Inside the Palace, we can find beautiful and marvellous venues like the Ancient Chapel, the Ceremonies’ Hall, the Dean’s Hall, the Principal’s Hall, and the Library, all of them great examples of mural paintings kept as the Manuel Tolsá Museum that houses academies and objects related to his duties as well as masterpieces of some other artists from his time.

In 1954, the School of Engineering moved to the new Campus, Ciudad Universitaria (University City, in the south of the city), which meant a transition era for the Palace: the first year engineering courses were taught in the new Campus, while the traditional careers, such as Mining, Geology and Petroleum Engineering stayed at the Palace, and other areas like Civil, Electromechanical and Topographical Engineering were later studied at University City.

Palacio de Minería

Palacio de Minería by Omar Omar. Image licensed under Creative Commons Attribution-NonCommercial 2.0 license.

The Palace was remodelled and restored in the next years, due a foundation and structural problems that the underground causes in Mexico City, so therefore a refurbishing of the building was carried out by the Former Students’ Society of the School of Engineering. In 1976, after the restoration, the Palace was donated to this school for the use of the school and the students.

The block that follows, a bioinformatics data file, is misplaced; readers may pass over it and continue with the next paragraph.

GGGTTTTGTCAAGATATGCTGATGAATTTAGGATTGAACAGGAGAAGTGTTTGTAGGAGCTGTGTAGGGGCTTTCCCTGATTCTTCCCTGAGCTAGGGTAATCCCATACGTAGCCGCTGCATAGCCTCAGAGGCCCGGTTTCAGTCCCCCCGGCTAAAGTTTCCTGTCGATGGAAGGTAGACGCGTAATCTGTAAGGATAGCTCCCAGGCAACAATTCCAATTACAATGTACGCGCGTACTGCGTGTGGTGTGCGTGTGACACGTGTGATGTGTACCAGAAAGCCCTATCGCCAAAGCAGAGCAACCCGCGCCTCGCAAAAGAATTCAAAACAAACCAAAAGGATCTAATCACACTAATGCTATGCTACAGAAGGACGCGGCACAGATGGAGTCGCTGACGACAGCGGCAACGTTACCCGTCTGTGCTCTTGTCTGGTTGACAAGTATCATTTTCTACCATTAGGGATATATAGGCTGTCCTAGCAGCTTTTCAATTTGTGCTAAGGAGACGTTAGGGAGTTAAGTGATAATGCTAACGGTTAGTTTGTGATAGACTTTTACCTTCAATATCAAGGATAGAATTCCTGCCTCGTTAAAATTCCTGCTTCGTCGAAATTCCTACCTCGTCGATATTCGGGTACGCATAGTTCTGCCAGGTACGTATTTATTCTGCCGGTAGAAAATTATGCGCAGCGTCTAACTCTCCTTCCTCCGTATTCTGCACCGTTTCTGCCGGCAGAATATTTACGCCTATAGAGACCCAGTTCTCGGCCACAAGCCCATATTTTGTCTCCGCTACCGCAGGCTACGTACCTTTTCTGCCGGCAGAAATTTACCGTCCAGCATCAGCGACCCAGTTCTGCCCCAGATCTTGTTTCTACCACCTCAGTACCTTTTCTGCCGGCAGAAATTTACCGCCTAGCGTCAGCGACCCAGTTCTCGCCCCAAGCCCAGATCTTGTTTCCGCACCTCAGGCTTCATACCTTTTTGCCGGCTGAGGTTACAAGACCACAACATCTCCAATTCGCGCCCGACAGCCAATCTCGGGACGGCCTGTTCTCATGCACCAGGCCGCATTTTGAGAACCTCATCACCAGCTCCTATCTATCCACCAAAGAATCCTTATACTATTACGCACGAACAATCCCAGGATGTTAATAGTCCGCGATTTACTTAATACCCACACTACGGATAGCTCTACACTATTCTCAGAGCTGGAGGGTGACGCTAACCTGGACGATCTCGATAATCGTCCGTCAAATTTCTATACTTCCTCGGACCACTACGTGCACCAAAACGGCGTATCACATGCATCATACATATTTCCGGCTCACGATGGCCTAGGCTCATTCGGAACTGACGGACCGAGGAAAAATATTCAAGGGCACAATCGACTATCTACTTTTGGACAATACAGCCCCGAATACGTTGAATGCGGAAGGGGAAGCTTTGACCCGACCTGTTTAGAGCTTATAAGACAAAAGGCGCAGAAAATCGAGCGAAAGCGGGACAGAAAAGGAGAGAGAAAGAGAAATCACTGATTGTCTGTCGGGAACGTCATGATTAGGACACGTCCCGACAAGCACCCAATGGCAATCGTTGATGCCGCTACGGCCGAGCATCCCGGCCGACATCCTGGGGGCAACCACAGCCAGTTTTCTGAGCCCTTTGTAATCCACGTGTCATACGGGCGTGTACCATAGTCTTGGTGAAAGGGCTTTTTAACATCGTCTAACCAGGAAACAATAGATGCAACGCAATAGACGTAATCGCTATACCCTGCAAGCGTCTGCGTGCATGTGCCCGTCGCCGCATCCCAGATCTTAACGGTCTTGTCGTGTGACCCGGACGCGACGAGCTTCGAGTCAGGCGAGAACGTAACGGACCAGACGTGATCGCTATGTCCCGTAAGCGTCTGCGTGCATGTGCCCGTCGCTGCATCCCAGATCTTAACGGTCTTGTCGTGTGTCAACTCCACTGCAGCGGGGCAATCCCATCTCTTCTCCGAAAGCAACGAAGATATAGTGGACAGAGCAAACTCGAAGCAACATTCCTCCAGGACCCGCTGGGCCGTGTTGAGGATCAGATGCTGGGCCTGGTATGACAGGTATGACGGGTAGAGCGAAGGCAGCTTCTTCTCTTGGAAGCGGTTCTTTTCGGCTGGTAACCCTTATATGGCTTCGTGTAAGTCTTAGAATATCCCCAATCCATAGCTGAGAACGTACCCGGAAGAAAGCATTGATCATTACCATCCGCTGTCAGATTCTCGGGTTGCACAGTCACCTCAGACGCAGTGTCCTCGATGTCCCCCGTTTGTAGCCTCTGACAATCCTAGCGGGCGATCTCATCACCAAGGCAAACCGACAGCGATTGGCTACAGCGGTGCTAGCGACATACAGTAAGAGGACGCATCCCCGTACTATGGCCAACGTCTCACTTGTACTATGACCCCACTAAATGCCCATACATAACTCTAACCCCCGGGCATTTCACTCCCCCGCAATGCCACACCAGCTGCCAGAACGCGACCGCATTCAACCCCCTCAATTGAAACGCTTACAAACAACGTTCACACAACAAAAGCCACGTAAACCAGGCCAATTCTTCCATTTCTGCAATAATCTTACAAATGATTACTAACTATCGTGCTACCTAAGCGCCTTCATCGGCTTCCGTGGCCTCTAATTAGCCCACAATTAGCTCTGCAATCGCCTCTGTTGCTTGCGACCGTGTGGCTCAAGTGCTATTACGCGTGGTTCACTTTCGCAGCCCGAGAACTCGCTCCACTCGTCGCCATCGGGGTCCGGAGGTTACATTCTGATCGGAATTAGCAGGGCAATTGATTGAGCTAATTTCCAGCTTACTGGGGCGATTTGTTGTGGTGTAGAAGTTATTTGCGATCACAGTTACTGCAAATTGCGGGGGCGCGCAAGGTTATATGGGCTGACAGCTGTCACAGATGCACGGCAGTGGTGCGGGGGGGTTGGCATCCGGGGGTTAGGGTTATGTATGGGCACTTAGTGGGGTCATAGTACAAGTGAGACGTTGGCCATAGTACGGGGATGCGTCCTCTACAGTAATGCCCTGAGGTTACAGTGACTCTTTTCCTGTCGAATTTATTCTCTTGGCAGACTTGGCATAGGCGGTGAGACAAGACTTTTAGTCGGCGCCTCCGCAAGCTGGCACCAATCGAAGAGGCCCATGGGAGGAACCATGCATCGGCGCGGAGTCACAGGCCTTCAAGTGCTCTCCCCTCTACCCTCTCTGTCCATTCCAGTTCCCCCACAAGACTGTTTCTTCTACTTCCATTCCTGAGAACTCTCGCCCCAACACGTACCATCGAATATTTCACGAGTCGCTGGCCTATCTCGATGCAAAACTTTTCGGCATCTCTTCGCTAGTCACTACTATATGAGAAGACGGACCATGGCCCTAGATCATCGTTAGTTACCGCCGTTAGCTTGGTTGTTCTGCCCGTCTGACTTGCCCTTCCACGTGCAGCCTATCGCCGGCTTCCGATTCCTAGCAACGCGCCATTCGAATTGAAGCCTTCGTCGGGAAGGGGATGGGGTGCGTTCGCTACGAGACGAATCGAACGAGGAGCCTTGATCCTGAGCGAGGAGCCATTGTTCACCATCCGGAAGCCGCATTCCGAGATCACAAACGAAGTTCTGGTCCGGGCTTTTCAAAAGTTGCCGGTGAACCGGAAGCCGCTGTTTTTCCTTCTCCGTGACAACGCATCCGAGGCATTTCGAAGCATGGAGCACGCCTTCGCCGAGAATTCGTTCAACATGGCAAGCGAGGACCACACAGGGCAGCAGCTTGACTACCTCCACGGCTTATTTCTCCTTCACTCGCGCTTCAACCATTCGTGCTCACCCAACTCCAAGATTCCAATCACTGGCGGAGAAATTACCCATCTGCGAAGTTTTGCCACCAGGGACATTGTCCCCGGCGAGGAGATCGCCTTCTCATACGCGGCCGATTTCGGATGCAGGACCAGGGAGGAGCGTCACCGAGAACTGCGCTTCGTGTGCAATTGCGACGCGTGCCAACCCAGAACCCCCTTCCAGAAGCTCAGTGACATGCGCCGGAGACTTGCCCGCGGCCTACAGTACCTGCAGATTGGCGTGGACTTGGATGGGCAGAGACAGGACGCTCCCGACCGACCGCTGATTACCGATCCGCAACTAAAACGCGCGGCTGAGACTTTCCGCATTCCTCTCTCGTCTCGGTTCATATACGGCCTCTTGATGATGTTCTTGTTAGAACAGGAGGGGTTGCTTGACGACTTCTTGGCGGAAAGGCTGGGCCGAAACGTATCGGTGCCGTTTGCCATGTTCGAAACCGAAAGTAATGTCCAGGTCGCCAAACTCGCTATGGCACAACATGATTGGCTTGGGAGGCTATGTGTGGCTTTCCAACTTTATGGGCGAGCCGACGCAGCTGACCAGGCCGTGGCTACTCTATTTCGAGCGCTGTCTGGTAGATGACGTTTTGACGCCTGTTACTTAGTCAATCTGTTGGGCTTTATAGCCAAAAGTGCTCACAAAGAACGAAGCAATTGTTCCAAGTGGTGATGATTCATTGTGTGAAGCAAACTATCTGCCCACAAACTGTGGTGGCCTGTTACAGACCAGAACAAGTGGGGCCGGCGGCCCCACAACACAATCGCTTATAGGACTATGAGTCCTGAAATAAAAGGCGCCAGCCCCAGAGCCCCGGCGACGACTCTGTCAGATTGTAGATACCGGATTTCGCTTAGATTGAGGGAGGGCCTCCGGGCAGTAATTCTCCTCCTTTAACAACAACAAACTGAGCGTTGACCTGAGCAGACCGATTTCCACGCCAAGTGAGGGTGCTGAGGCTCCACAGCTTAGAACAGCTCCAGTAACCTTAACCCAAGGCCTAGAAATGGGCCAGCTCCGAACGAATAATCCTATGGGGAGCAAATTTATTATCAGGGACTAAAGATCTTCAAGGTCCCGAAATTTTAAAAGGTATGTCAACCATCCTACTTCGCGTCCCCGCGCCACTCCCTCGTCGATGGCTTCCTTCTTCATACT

Nowadays, this building houses the home office of the Continual and Distance Education Division (DECD), the Engineer Bruno Mascanzoni Information and Documentation Center, the Historical Archives of the Palace of Mines, the Manuel Tolsá Museum, different engineering groups as well as different administrative areas.

Every year the Palace of Mines is used as temporary home office of one of the most important world-wide known publishing events in the country: The International Book Fair.

Ciudad Universitaria (University City), Mexico City

Biblioteca Central (Central Library)

Fig 1. Biblioteca Central (Central Library) by sancho_panza. Image licensed under Creative Commons Attribution 2.0 license.

Ciudad Universitaria (University City) is the main campus of UNAM (National Autonomous University of Mexico), erected over a volcanic ground, is located at the south of the country’s capital, a coarse place called El Pedregal (the Rockyland), covered by the lava resulted from the eruptions of several volcanoes more than six thousand years ago (the most important, the Xitle volcano around 100 AD), and since then it invited everyone the contemplation of its exotic landscape.